Does post-crime insanity have any legal value in Shariah?
Recently, the Supreme Court of Pakistan maintained the death sentence awarded by lower courts to Imdad Ali – a schizophrenic man placed under trial for murder. This decision sparked controversy among civil society members. In their view, to punish an offender with a severe mental disorder is an extremely unjust decision. Although the court has agreed to revisit the verdict and many have presented their views on the issue, no one has yet approached the problem from the Islamic law perspective despite the significant role it plays in our legal system.
Indeed, the case of post-crime insanity has been greatly debated and discussed in a highly nuanced manner by classical Islamic jurists.
Islamic law, or Shariah, applies to individuals who have attained puberty and are mentally sane. Consequently, within Islamic fiqh, there are special provisions for infants, minors and “madmen”. These categories are discussed under the rubric of Ahliyyah (legal capacity).
Principally, insanity is a catch-all term, which includes various states of mind. Generally, a person can be referred to as ‘insane’ if he or she is suffering from a defect of reason which renders him or her incapable of understanding the nature and quality of the criminal act at the time of commission or omission.
The hadith of the Holy Prophet (pbuh) states that the pen is lifted for writing the deeds of three kinds – the one who is asleep until one wakes up, the child until he becomes pubescent, and the insane person until he becomes sane (narrated by Ahmad).
The literature review of the legal work, produced by classical jurists explicating on this prophetic tradition, is enormous and beyond the scope of this piece. However, there are two points which are of immediate import.
First, an insane person is not to be punished physically but damages, if any, are procured from his or her wealth. Second, insanity as a legal defence may be raised not only against the crime itself, but even against the trial since an insane person cannot defend him or herself nor can an insane person be accurately represented by legal counsel.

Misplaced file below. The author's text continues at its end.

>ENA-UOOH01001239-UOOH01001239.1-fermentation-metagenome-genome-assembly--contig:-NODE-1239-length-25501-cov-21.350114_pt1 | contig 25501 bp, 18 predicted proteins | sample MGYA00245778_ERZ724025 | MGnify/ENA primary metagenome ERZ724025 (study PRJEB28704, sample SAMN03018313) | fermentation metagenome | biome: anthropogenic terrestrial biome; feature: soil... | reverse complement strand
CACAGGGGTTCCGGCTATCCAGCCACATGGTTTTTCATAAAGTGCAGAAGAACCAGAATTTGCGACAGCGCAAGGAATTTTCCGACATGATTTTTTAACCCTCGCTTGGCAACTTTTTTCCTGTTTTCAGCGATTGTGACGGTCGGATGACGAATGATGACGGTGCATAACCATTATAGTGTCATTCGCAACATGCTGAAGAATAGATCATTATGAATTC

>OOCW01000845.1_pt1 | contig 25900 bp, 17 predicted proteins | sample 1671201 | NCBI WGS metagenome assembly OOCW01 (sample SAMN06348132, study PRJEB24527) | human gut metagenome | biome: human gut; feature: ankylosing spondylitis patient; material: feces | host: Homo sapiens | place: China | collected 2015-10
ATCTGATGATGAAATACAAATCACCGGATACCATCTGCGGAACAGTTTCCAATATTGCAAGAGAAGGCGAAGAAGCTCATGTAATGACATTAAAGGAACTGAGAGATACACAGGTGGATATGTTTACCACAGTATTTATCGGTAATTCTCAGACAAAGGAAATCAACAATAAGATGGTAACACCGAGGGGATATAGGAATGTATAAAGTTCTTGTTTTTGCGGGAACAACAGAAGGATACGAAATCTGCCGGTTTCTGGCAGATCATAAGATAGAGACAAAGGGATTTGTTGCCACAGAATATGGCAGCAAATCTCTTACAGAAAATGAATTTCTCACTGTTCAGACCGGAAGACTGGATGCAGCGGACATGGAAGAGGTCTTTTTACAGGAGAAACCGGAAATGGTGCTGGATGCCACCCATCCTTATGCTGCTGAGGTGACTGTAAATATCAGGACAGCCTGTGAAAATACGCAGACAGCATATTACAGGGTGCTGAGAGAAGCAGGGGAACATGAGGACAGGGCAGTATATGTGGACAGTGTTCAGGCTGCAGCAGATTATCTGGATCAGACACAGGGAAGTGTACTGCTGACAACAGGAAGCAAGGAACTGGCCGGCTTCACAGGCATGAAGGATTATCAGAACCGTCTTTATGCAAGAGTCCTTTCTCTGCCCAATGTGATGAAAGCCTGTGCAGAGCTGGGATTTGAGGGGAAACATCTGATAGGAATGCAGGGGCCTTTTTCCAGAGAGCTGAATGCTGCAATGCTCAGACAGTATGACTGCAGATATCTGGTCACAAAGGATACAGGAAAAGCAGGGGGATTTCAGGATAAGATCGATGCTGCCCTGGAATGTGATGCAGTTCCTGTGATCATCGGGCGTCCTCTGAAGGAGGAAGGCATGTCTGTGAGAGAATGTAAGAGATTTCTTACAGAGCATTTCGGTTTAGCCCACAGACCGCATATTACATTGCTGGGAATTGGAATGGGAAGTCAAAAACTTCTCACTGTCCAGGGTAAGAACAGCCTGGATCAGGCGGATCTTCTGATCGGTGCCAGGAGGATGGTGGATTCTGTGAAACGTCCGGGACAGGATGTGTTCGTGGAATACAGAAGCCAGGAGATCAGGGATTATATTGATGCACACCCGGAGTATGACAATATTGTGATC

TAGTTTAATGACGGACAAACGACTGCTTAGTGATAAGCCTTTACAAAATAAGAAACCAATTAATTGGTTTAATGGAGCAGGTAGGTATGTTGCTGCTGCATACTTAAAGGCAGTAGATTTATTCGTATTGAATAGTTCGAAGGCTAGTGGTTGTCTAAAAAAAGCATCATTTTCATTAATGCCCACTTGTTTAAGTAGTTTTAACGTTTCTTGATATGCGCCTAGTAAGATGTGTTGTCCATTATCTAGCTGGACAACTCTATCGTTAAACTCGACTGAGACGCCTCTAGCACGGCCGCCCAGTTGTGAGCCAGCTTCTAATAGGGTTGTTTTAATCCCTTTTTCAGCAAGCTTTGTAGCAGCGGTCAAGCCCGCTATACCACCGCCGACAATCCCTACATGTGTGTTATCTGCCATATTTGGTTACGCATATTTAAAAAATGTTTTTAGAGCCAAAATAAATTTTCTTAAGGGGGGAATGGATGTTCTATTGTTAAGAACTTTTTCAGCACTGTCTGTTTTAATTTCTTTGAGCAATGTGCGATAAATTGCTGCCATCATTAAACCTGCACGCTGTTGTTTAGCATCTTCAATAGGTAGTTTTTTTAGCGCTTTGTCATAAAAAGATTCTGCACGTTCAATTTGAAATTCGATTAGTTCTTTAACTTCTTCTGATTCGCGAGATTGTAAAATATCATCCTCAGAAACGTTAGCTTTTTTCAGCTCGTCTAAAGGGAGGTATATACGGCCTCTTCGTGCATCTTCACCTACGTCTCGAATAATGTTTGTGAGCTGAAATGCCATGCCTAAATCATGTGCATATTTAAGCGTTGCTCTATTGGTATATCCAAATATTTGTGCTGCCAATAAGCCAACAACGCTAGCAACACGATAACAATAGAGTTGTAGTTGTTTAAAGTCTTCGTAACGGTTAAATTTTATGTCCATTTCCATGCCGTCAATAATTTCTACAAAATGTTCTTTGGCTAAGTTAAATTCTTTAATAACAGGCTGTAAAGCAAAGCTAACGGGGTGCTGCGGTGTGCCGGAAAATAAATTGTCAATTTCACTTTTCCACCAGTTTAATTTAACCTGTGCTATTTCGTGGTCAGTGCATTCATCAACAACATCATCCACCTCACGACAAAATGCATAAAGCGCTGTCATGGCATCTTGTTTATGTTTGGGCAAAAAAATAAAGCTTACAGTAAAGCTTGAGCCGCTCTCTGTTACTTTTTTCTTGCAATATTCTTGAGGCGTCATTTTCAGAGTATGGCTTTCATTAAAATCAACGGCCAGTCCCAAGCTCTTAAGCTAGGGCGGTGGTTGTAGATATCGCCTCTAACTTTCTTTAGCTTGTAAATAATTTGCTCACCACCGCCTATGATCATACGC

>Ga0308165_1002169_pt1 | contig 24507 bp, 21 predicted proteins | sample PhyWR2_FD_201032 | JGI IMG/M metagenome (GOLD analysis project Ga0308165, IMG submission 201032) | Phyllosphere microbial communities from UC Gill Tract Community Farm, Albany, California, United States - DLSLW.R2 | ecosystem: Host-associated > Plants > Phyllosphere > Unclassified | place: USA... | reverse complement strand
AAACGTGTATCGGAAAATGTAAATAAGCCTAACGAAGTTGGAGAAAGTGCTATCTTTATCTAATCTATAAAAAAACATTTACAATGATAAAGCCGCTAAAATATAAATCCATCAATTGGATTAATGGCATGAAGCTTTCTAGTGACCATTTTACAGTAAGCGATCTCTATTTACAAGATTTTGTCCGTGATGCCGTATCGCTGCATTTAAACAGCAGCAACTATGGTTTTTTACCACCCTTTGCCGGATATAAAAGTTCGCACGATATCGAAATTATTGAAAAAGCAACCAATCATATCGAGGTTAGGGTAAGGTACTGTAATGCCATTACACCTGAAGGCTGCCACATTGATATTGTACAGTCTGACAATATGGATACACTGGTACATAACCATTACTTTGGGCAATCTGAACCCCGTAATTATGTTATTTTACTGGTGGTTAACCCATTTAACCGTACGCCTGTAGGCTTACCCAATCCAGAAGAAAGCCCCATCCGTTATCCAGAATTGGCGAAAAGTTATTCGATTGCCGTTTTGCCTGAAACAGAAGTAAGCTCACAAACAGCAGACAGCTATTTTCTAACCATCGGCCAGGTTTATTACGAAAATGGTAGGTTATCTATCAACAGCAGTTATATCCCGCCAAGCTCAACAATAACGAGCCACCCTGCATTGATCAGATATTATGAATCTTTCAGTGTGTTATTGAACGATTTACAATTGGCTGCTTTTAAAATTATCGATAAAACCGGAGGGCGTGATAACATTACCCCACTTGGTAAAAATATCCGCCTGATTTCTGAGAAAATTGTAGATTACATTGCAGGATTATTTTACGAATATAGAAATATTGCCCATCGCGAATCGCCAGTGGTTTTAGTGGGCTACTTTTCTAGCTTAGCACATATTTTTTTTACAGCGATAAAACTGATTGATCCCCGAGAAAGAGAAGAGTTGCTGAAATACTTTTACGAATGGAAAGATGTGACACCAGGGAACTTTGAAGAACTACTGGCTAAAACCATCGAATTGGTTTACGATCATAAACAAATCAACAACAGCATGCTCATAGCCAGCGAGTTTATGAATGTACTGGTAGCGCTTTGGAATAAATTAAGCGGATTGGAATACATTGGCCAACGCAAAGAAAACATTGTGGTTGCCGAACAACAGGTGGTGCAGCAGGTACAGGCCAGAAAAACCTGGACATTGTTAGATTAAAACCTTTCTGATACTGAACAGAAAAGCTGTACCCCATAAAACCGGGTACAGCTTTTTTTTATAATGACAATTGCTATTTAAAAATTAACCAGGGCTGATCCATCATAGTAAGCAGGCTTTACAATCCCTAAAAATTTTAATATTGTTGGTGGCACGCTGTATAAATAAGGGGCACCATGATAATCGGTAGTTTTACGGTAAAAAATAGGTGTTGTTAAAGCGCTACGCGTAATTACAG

To exemplify, I am including three instances from the Shariah:
1. Zayn al-Dīn ibn Ibrāhīm- Ibn al-Nujaym, a famous jurist, describes a hypothetical situation in which a person divorces his wife but later claims that he was having a fit of insanity and is also generally known for such behaviour. In such circumstances, an insanity plea will be acceptable. (Ashbah wa-nazair li-ibn Najim al-Hanafi: page 219, volume 1)
2. If a person accused of theft or any crime falling under the definition of hadd is suffering from partial insanity, then he will not be punished. (Al Tashree-ul-Jinai al-Islami: page 215, volume 1)
3. If an insane person commits murder in association with a sane individual, the former individual will be set free and the latter shall be executed. (Al Tashree-ul-Jinai al-Islami: page 364)
These views are held by almost all jurists. However, differences in opinion arise when a sane person commits a crime and becomes insane afterwards.
Hence, the question that arises is, does post-crime insanity have any legal value in the Shariah?
Jurists, however, disagree with the question and the notion of post-crime insanity. Two jurists, Imam al Shafi and Imam Ibn Hanbal, argue that post-crime insanity cannot be used as defence against the prosecution of the concerned individual and neither can it prevent the punishment being meted out. According to these two jurists, this is the case because at the time of the crime, the culprit was sane and this condition is sufficient for the punishment to be meted out.
However, Imam Malik and Abū Hanīfah al-Nu‘mān ibn Thābit disagree and accept the plea of post-crime insanity as a legitimate defence. They argue that if the accused suffers from insanity before the trial starts, the judge will wait until the accused recovers from the condition. They also claim that if a criminal, sentenced to death for murder, is diagnosed with insanity before the punishment is actually imposed, this post-crime insanity will save the criminal from the death penalty. However, the criminal will remain liable to pay blood money provided the insanity is of a permanent nature. (Al-Binaya: Page 93, volume 13)
Thus we find that Islamic jurisprudence contains, within itself, interesting and useful discussions relating to mental illness in general and post-crime insanity in particular. These rulings, and the reasoning behind them, present us with unique and indigenous resources to contribute to contemporary discussions on the issue of the complicated relationship between insanity, crime and punishment.
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